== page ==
[Owasp-leaders] OWASP Top 10 - Proposal for a Temporary Injunction

Rui Pereira (WCG) ruiper at wavefrontcg.com
Tue Feb 26 18:52:42 UTC 2013



I am a long(ish) time lurker coming out of the shadows here, but I agree
with Ryan. The OWASP Top 10 should factor in both the vulnerabilities
identified in applications through testing (this is being done it seems,
from the 8 data sources listed), but also real world statistics on which
vulnerabilities are actually being exploited in the wild (as it were). In
addition to the example sources listed, there are the annual Symantec
Internet Threat Reports, Datalossdb, and the IBM XForce threat reports. I’m
sure others can sources can be identified. One could possibly use the number
of records accessed (if known), to give additional weight to a specific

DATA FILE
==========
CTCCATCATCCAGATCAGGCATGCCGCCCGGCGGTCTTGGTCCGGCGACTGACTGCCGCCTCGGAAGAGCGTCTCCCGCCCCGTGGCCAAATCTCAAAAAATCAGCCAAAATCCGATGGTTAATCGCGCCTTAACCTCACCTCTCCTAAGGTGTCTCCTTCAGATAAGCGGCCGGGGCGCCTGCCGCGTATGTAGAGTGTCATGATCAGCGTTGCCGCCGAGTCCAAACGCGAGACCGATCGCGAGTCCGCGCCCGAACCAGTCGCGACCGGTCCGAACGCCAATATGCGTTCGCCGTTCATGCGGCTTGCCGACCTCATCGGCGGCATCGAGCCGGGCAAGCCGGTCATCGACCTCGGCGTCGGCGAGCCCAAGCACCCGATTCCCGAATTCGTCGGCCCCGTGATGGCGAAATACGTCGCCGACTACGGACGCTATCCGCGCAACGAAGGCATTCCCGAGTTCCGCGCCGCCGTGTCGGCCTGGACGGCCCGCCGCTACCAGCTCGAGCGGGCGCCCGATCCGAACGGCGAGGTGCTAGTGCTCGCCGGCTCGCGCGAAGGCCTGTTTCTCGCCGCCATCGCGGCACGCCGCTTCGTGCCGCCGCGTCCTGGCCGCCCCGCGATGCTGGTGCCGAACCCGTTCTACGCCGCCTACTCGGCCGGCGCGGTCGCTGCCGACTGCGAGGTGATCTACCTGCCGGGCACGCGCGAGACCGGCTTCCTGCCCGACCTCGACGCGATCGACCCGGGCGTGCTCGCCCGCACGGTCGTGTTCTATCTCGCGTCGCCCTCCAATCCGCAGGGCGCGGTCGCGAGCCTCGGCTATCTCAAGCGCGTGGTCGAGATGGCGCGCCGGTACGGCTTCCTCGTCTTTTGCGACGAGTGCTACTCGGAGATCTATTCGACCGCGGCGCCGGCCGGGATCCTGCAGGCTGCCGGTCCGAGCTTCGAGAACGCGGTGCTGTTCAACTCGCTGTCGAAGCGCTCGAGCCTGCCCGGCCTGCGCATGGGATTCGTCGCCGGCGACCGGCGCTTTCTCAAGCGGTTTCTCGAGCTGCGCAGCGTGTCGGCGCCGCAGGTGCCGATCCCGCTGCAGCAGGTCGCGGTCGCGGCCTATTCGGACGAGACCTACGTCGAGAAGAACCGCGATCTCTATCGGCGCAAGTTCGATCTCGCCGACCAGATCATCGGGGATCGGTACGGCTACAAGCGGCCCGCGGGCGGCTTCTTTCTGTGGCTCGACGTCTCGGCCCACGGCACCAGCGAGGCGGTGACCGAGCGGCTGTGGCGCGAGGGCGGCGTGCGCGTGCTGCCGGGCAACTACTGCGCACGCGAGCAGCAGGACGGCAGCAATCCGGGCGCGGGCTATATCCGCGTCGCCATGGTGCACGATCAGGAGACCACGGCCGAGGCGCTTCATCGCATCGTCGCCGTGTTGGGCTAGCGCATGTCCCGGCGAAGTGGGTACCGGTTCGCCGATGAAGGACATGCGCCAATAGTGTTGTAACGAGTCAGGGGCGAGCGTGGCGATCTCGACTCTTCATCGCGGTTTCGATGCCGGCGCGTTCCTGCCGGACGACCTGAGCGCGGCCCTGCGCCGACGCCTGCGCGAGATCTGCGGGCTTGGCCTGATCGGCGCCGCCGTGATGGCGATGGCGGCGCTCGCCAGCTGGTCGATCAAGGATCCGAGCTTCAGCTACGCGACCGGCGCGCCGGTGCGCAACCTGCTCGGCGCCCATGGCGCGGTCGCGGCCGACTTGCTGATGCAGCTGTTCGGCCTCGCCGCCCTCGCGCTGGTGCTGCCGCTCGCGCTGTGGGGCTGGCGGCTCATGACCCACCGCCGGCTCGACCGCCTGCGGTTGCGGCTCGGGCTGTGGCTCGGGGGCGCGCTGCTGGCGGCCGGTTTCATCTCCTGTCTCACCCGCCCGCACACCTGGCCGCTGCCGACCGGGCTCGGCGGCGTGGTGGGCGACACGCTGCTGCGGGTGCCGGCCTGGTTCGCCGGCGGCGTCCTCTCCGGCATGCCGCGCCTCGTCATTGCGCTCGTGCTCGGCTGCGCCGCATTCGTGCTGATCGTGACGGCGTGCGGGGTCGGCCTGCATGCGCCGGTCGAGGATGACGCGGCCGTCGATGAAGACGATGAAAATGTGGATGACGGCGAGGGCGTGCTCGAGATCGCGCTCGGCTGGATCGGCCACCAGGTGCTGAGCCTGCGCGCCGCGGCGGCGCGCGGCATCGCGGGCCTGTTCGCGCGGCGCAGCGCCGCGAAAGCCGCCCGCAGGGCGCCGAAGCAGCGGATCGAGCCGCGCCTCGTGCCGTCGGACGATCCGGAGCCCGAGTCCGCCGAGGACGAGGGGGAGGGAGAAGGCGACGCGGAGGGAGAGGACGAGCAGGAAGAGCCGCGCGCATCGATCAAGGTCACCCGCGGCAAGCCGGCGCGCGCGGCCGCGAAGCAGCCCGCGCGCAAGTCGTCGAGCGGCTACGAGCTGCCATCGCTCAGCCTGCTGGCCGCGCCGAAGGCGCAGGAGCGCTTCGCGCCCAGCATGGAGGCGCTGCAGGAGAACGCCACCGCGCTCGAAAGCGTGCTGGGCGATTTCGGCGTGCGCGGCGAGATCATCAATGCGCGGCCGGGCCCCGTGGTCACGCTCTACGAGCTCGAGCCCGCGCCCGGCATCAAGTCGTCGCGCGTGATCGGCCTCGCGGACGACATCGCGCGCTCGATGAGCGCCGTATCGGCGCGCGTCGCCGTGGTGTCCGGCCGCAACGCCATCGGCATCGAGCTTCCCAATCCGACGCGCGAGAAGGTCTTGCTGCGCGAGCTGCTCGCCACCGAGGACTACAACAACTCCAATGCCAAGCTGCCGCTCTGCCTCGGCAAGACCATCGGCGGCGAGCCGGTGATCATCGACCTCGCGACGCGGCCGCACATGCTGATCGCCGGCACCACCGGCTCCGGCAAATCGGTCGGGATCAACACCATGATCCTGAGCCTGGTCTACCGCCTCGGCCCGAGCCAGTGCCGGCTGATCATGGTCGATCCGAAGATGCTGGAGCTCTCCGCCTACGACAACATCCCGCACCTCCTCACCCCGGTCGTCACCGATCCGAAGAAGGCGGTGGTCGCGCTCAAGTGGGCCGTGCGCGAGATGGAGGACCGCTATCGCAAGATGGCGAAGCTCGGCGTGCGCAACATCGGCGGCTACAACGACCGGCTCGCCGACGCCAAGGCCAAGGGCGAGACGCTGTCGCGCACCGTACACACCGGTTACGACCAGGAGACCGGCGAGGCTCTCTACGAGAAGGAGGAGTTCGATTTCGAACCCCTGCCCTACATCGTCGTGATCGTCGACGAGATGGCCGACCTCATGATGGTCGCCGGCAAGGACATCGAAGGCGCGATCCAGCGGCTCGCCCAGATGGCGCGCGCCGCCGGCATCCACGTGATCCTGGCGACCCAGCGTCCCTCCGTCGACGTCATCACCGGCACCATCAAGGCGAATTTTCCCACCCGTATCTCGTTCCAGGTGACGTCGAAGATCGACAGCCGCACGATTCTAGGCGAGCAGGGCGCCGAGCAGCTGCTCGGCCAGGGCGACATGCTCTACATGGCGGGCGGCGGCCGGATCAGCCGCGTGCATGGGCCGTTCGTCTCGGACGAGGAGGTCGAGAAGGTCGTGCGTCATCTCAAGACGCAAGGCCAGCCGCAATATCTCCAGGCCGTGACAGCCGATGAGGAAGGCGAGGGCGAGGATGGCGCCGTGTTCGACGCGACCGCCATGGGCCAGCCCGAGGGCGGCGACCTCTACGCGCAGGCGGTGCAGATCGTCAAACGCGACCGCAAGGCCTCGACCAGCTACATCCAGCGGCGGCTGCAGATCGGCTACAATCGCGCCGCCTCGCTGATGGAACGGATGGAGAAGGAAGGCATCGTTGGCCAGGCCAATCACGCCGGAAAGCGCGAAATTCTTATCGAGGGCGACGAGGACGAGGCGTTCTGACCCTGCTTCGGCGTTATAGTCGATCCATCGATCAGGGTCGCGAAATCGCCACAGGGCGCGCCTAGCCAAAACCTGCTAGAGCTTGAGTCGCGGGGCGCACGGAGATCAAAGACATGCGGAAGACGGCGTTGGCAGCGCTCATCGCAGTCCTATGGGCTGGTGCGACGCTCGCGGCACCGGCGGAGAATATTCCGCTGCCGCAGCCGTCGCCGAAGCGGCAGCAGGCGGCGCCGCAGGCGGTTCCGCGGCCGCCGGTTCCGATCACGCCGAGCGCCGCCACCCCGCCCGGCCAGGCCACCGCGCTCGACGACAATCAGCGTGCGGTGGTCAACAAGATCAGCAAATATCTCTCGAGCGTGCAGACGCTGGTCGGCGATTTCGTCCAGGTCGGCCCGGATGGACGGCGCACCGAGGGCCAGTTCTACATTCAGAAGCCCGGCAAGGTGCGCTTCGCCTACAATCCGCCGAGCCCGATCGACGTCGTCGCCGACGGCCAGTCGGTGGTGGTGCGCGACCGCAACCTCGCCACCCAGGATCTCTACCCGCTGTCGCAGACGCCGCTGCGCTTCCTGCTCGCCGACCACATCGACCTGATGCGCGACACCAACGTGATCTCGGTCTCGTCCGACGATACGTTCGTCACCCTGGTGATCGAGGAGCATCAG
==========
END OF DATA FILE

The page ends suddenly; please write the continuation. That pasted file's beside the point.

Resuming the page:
attack type (rather than simply treating all incidents equally).     


Just my 2c Cdn

Thank You 

Rui Pereira

WaveFront Consulting


From: owasp-leaders-bounces at lists.owasp.org
[mailto:owasp-leaders-bounces at lists.owasp.org] On Behalf Of Ryan Barnett
Sent: February 26, 2013 10:29 AM
To: Michael Coates; owasp-topten-project
Cc: OWASP Leaders
Subject: Re: [Owasp-leaders] OWASP Top 10 - Proposal for a Temporary


The page here (https://www.owasp.org/index.php/Top_10_2013-Introduction)
lists the following -


"The OWASP Top 10 is based on risk data from 8 firms that specialize in
application security, including 4 consulting companies and 4 tool vendors (2
static and 2 dynamic). This data spans over 500,000 vulnerabilities across
hundreds of organizations and thousands of applications. The Top 10 items
are selected and prioritized according to this prevalence data, in
combination with consensus estimates of exploitability, detectability, and
impact estimates."


And the Acknowlegments section on that same page lists the 8 data sources:


§  Aspect Security

§  HP (Results for both Fortify and WebInspect)

§  Minded Security

§  Softtek

§  TrustWave

§  Veracode – Statistics